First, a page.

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In recent years, uncertain economic and political environments have made people reticent about investing. And when they do invest, buyers are looking for the best value for their money. They are less inclined to pay fees for active fund management than in the past, and therefore increasingly favour passive funds. At the same time, buyers are looking for a high level of customisation and investments that perfectly match their individual investor profile, a costly trend for asset managers.

In addition, the asset management industry has found itself under stricter scrutiny from regulators and has had to become much more disciplined. Remaining compliant and keeping up with the developments required by new regulations requires significant resources, adding up to the cost of running an asset management firm.

These issues are feeding into another major industry dynamic, technology driven disruption. New technologies have enabled new aggressive competitors, digital players with lower overheads, to make waves in the market. Incumbent players are also investing heavily in technology platforms designed to lower the cost of servicing an increasingly time starved and tech savvy clientele. Asset managers adopting these new business models are reaping efficiency gains but are also facing new operational risks –relating to technology and the increased amount of data collected and stored by their operations.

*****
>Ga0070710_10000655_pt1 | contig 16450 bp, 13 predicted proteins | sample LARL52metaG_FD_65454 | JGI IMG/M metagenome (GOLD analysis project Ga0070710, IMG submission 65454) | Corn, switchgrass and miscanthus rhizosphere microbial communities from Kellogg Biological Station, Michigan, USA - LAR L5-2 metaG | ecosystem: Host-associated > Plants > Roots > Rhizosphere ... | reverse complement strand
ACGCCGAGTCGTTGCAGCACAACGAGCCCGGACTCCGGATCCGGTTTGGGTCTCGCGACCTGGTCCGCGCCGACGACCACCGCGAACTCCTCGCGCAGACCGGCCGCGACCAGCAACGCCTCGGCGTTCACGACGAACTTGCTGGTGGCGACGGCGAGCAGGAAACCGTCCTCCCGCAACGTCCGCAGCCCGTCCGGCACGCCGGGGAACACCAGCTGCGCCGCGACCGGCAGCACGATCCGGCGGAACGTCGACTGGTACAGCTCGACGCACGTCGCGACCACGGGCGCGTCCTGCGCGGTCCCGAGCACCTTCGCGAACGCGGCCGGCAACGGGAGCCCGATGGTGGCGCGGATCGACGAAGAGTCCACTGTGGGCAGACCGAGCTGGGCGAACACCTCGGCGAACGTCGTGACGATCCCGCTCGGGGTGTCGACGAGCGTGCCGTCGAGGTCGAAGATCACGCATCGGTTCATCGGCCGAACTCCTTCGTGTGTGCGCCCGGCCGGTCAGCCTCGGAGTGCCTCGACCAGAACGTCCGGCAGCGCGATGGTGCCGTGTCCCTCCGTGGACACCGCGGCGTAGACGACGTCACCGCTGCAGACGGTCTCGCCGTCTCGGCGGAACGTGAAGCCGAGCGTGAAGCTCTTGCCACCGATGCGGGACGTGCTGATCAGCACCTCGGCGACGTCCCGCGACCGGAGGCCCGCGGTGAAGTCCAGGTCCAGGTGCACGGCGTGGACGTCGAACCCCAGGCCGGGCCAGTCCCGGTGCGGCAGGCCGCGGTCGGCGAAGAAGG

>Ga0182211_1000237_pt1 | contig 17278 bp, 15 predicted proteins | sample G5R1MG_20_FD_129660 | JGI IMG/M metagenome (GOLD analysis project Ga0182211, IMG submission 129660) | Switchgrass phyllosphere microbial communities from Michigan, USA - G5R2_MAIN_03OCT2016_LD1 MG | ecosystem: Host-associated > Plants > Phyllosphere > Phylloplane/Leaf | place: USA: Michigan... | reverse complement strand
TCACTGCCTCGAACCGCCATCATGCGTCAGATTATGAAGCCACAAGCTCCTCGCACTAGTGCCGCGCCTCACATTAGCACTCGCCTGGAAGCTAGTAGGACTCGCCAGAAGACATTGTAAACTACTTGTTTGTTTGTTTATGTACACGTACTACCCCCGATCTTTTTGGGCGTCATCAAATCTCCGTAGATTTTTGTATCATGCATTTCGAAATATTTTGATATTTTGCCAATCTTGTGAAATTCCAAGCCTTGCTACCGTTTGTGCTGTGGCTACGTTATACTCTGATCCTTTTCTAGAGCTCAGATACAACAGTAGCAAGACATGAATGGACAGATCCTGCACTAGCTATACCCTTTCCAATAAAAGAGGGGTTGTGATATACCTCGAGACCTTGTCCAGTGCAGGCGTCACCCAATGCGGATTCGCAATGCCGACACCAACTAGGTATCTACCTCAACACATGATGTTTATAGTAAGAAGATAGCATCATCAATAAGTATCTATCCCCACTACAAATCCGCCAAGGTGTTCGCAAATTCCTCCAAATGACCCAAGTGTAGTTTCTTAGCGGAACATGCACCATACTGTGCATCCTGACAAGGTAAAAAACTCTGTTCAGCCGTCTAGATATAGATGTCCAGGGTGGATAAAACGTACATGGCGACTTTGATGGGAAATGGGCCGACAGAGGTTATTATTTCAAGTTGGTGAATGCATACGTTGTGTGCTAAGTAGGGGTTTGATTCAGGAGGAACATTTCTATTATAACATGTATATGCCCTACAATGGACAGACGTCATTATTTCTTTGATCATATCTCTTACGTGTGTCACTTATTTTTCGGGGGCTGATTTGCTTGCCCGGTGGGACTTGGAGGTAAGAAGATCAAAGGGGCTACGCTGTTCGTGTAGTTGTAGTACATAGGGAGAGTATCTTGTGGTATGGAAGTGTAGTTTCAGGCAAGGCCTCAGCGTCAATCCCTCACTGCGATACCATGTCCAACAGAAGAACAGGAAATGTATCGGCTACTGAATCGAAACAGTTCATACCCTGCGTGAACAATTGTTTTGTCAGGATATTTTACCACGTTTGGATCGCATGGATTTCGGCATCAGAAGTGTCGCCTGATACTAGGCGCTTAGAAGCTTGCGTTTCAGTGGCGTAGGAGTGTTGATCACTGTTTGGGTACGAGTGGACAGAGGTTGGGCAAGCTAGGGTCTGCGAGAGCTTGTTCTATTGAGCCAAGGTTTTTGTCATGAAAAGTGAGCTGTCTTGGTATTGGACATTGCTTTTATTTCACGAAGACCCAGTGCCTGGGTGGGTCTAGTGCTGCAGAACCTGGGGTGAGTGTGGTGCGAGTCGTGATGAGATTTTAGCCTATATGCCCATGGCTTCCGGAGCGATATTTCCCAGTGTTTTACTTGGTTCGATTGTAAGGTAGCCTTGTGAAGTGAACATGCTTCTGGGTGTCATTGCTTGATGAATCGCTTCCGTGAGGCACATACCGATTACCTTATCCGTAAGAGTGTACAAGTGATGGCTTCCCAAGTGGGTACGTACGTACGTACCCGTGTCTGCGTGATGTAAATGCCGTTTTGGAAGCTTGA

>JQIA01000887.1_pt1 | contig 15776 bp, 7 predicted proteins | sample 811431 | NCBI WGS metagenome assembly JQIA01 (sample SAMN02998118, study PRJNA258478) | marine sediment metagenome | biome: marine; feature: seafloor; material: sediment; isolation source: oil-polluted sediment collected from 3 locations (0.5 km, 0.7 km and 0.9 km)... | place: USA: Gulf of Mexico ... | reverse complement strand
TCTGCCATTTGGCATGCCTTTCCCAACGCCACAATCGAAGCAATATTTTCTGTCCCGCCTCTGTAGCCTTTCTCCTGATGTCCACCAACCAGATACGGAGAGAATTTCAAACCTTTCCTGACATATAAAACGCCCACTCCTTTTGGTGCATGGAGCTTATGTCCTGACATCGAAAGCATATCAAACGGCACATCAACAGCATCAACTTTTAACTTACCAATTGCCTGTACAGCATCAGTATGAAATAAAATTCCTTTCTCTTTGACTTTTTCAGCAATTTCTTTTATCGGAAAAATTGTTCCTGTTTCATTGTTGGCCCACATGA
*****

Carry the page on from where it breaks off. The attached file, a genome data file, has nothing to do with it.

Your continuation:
Managing costs, both to remain competitive and to increase profit margins has become essential for asset managers. In fact, the results from a survey carried out by Ernst & Young, comparing the views of Chief Risk Officers, Heads of Operational Risk, Legal and Chief Compliance Officers from some of the most recognised wealth and asset managers in Europe, highlighted the fact that rationalising operations remained one of the five most important steps that firms needed to take to move forward.

Senior managers whose firm had adopted cost-cutting measures since the financial crisis named several of those strategies, which tend to fall within the four following categories: